(1-13) Being full of the Holy Ghost.—See Notes on Matthew 4:1-11. The words used by St. Luke describe the same fact as those used by St. Matthew and St. Mark, and agree with the Spirit given “not by measure” of John 3:34
In a moment of time.—The concentration of what seems an almost endless succession of images into the consciousness of a moment is eminently characteristic of the activity of the human soul in the state of ecstasy or vision.
For a season.—Till a [convenient] season—i.e., till the close of the great work, the time of the power of darkness (Luke 22:53), when the prince of this world again came (John 14:30), and, trying then the power of suffering, as he had before tried the allurement of the world, found that he was foiled in the latter temptation as he had been in the earlier.
Again, as in St. Matthew, the reader must be reminded that the narrative of John 2-5 comes in between the Temptation and the commencement of the Galilean ministry.
As his custom was.—This, then, had been His wont before He entered on His work. Children were admitted to the synagogue at the age of five. At thirteen attendance was obligatory. It was open to any man of reputed knowledge and piety, with the sanction of the ruler of the synagogue, to read the lessons (one from the Law and one from the Prophets), and our Lord’s previous life had doubtless gained the respect of that officer. Up to this time, it would seem, He had confined Himself to reading. Now He came to preach, after an absence possibly of some months, with the new power that had already made Him famous. The work of preaching also was open to any person of adequate culture, who had a “word of exhortation” to address to the worshippers. (Comp. Acts 13:15.) The constitution of the synagogue in thus admitting the teaching functions of qualified laymen, was distinctly opposed to the root-idea of sacerdotalism.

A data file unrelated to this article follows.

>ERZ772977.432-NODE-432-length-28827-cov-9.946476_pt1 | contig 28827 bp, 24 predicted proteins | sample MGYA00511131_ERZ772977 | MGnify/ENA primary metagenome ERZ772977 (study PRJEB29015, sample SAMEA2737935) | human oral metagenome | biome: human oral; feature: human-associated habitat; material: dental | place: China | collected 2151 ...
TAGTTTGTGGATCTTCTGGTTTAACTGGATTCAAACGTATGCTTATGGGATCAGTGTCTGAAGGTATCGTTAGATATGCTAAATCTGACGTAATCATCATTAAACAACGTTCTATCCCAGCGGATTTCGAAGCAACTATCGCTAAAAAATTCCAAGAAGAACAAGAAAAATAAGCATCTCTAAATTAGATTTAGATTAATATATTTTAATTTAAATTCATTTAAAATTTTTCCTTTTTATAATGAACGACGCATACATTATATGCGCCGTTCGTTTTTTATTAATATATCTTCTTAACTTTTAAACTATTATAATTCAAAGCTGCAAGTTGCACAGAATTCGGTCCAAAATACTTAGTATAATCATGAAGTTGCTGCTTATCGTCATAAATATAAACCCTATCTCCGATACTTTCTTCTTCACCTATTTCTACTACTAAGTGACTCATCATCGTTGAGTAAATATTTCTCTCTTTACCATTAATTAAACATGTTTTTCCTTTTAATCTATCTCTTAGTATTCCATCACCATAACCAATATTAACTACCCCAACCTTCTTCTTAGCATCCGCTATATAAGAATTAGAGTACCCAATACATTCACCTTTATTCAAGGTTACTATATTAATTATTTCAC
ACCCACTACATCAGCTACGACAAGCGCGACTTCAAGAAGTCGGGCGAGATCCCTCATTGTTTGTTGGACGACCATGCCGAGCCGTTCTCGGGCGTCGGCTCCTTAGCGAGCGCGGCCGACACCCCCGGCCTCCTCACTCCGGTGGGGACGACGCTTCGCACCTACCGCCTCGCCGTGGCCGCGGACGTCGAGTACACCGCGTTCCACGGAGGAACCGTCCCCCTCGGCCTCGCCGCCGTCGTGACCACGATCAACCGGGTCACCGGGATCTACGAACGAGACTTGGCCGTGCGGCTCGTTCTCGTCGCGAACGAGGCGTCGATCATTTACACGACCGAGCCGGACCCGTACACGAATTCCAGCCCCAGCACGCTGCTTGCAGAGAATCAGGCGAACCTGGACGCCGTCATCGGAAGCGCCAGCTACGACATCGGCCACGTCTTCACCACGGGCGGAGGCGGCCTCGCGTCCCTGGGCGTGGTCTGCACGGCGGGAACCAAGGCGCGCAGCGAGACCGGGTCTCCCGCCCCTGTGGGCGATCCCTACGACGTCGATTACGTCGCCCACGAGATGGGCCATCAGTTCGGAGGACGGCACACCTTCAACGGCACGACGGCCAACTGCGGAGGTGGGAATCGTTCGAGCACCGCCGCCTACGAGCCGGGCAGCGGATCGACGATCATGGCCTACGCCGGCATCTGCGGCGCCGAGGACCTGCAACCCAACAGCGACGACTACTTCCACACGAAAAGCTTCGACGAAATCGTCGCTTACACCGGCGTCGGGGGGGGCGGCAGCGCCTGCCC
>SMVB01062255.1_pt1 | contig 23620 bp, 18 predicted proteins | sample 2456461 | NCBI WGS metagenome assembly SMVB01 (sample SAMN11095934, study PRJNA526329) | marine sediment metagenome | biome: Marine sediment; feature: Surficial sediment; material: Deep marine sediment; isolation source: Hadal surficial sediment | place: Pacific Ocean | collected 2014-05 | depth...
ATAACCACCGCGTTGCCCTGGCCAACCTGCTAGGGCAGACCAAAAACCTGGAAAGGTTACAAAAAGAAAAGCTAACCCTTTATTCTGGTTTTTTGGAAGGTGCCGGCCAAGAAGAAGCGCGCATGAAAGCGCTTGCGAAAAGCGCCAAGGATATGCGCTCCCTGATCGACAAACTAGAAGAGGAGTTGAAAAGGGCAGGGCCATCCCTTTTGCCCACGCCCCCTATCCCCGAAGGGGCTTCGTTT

When he had opened the book.—Better, when He had unrolled.
Recovering of sight to the blind.—The English version of Isaiah rightly follows the Hebrew in giving “the opening of the prison to them that are bound.” The blindness is that of those who have been imprisoned in the darkness.
And sat down.—This conveys to us the idea of falling back to a place of comparative obscurity among the congregation. To the Jew it implied just the opposite. The chair near the place from which the lesson was read was the pulpit of the Rabbi, and to sit down in that chair (as in Matthew 5:1; Matthew 23:2) was an assumption by our Lord, apparently for the first time in that synagogue, of the preacher’s function. This led to the eager, fixed gaze of wonder which the next clause speaks of.
Fastened on him.—The Greek word so rendered is noticeable as being used twelve times by St. Luke, (chiefly in the Acts), and twice by St. Paul (2 Corinthians 3:7; 2 Corinthians 3:13), and by no other writer of the New Testament. It had been used by Aristotle in his scientific writings, and was probably a half-technical word which St. Luke’s studies as a physician had brought into his vocabulary, and which St. Paul learnt, as it were, from him.
Saving Naaman.—Better, but Naaman. as before.
That they might cast him down headlong.—The Greek word implies casting down from a cliff or precipice. It was not a recognised Jewish punishment, as flinging from the Tarpeian rock was at Rome; but we have an instance of it as an improvised method of execution in Amaziah’s treatment of the Edomite prisoners in 2 Chronicles 25:12. A multitude under the influence of fanaticism or anger is always fertile in expedients of this nature.
His word was with power.—The word used is the same as the “authority” of Matthew 7:29. There was no timid references to the traditions of the elders or the dictum of this or that scribe, such as they were familiar with in the sermons they commonly heard in their synagogues.
The people sought him.—The Greek tense implies continued seeking.
And stayed him.—Better, tried to stay Him. Their wish was that He should remain at Capernaum, heal their sick, teach them, and perhaps also that they and their fellow-townsmen might thus share in the fame of the new Prophet.
To other cities also.—Literally, to the other cities, with a special reference, probably, to those of Galilee.